Now, surrogates for the various parties are here. For the Democrats and Republicans it was former secretary of state James Baker for Governor Bush. He met with the secretary of state of Florida and other state officials. He's here to supervise, or rather monitor, the election process in Florida. And he said this count should be an accurate count, everything should be done to make sure that happen, and it should be quick and conclusive count.

(BEGIN VIDEO CLIP)

JAMES BAKER, OBSERVER FOR BUSH CAMPAIGN: ... position of Governor George W. Bush that we would like to see this process carried out in a very transparent, open, deliberate way, as expeditiously as possible, of course, given the national interest, but in keeping, fully in keeping, with the requirements of the law of Florida. We feel quite confident that that's the way the process has been conducted so far. And we're hopeful, of course, that that's the way it's going to be concluded sometime during the course of the day.

(END VIDEO CLIP)

BOETTCHER: We're standing by here for more results. Mike Boettcher, CNN live, from Tallahassee, Florida.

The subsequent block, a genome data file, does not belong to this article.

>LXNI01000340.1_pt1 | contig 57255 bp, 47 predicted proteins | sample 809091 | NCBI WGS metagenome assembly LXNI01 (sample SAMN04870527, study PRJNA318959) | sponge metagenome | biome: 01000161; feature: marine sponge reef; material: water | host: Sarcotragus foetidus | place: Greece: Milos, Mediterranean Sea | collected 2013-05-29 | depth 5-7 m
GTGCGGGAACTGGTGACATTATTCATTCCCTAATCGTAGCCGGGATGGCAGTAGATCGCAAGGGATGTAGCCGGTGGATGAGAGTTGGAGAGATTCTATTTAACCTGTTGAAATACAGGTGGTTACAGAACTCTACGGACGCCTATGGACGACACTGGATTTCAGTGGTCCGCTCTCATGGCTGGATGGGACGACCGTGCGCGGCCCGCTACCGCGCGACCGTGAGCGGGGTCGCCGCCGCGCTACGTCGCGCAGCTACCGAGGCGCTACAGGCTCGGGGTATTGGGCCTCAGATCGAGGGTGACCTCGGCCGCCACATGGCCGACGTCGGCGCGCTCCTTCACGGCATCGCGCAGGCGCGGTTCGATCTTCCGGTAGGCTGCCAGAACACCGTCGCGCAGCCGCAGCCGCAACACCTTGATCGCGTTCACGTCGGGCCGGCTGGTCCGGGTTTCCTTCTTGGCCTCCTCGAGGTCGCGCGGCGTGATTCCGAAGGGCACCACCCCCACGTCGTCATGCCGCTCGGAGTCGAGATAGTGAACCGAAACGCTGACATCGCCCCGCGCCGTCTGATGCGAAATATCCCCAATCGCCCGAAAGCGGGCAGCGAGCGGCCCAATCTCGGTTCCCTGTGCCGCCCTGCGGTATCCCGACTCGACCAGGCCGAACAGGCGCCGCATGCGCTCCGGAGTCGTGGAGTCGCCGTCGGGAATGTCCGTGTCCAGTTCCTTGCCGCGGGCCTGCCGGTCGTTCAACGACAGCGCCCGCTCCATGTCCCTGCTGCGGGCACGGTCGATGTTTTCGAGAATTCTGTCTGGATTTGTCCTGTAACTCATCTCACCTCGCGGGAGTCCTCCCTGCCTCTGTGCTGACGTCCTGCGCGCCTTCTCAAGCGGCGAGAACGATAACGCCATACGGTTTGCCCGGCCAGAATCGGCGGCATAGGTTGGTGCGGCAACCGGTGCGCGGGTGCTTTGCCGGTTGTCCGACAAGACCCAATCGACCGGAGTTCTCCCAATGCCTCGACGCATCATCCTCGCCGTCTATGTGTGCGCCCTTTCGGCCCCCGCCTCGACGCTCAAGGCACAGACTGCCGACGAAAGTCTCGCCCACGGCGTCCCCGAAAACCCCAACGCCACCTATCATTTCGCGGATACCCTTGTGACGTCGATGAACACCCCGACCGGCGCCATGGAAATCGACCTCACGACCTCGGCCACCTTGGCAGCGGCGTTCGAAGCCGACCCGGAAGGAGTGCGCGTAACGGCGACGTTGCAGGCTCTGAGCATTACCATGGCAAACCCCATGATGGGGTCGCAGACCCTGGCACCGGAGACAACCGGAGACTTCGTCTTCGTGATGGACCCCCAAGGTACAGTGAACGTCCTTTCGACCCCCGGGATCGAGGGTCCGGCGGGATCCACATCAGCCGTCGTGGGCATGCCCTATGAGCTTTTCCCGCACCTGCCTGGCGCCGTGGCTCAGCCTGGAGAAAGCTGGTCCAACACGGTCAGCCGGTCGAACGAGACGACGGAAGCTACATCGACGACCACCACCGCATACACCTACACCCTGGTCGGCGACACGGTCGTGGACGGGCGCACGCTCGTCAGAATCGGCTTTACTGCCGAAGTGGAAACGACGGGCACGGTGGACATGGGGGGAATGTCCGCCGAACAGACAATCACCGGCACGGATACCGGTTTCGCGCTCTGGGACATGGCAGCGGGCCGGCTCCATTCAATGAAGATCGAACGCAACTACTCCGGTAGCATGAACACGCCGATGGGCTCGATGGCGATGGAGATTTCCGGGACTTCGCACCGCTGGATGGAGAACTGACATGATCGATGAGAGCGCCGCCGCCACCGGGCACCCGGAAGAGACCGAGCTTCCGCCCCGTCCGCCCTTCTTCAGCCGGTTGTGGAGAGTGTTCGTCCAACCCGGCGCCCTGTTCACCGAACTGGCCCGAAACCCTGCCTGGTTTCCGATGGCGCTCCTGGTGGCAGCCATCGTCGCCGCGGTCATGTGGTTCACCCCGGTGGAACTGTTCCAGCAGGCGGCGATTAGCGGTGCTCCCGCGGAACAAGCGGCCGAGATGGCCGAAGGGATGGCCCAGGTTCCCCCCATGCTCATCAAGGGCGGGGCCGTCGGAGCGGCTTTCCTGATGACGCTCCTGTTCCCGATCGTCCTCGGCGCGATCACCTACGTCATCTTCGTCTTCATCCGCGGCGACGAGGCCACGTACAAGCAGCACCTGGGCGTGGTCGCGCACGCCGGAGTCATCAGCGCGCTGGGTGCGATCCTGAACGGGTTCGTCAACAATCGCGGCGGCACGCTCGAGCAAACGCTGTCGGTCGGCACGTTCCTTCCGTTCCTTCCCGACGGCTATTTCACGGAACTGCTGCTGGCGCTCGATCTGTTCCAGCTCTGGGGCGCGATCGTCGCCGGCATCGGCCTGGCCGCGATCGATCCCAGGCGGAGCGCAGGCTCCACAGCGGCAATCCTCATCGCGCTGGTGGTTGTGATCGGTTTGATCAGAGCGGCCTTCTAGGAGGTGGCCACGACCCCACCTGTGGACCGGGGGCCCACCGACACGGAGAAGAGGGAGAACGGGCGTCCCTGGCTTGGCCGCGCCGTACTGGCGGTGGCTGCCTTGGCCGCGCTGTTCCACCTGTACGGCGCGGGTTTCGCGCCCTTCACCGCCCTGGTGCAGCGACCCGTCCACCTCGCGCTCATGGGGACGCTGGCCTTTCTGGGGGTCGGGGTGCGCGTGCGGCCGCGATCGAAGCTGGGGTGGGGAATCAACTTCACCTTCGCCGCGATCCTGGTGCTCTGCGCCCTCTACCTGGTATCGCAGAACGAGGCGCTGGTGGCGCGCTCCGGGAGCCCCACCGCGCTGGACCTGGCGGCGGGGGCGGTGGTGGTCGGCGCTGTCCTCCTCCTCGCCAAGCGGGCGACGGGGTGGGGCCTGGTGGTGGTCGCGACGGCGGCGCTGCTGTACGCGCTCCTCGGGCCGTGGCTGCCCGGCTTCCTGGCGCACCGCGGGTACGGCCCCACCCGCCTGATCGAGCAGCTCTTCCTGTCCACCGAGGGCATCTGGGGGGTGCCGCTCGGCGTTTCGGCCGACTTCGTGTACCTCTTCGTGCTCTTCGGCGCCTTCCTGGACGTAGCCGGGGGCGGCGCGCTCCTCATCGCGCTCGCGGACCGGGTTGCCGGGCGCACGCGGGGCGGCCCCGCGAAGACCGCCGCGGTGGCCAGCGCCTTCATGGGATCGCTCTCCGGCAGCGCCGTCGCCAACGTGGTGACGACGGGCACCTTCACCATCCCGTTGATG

LOU WATERS, CNN ANCHOR: And now to Palm Beach county, where an emergency hearing is set in federal court in about 90 minutes. At issue: this ballot. In Palm Beach county, unlike everywhere else in Florida, the candidates' names were listed on either side of a center line. The Democratic ticket was listed second in the left-hand column, but if voters punched a second hole, they were voting for Pat Buchanan, whose name appears on the right. Plenty of voters are claiming that's exactly what they did, making a mistake, and Buchanan's vote count appears to be bearing them out. The Reform Party candidate got 3,400 votes in Palm Beach county, far more than in any other county in Florida.

But we're not done yet. More than 19,000 Palm Beach ballots have been disqualified because they were double-punched. CNN's John Zarrella is keeping track of everything, joining us now from West Palm Beach with the latest.

John, can we make a judgment on whether this double punching and the design of the ballot are connected in some way?

JOHN ZARRELLA. CNN CORRESPONDENT: Well, that's what they are, the people here, certainly the Democrats, are alleging: that it was certainly confusing. And if you take a look at a bar graph of the numbers of votes that Pat Buchanan got here in Palm Beach county -- 3407 -- that's five times the number of votes that he got in -- that he got in Broward county, which had twice the number of registered voters. So, certainly, that was skewed.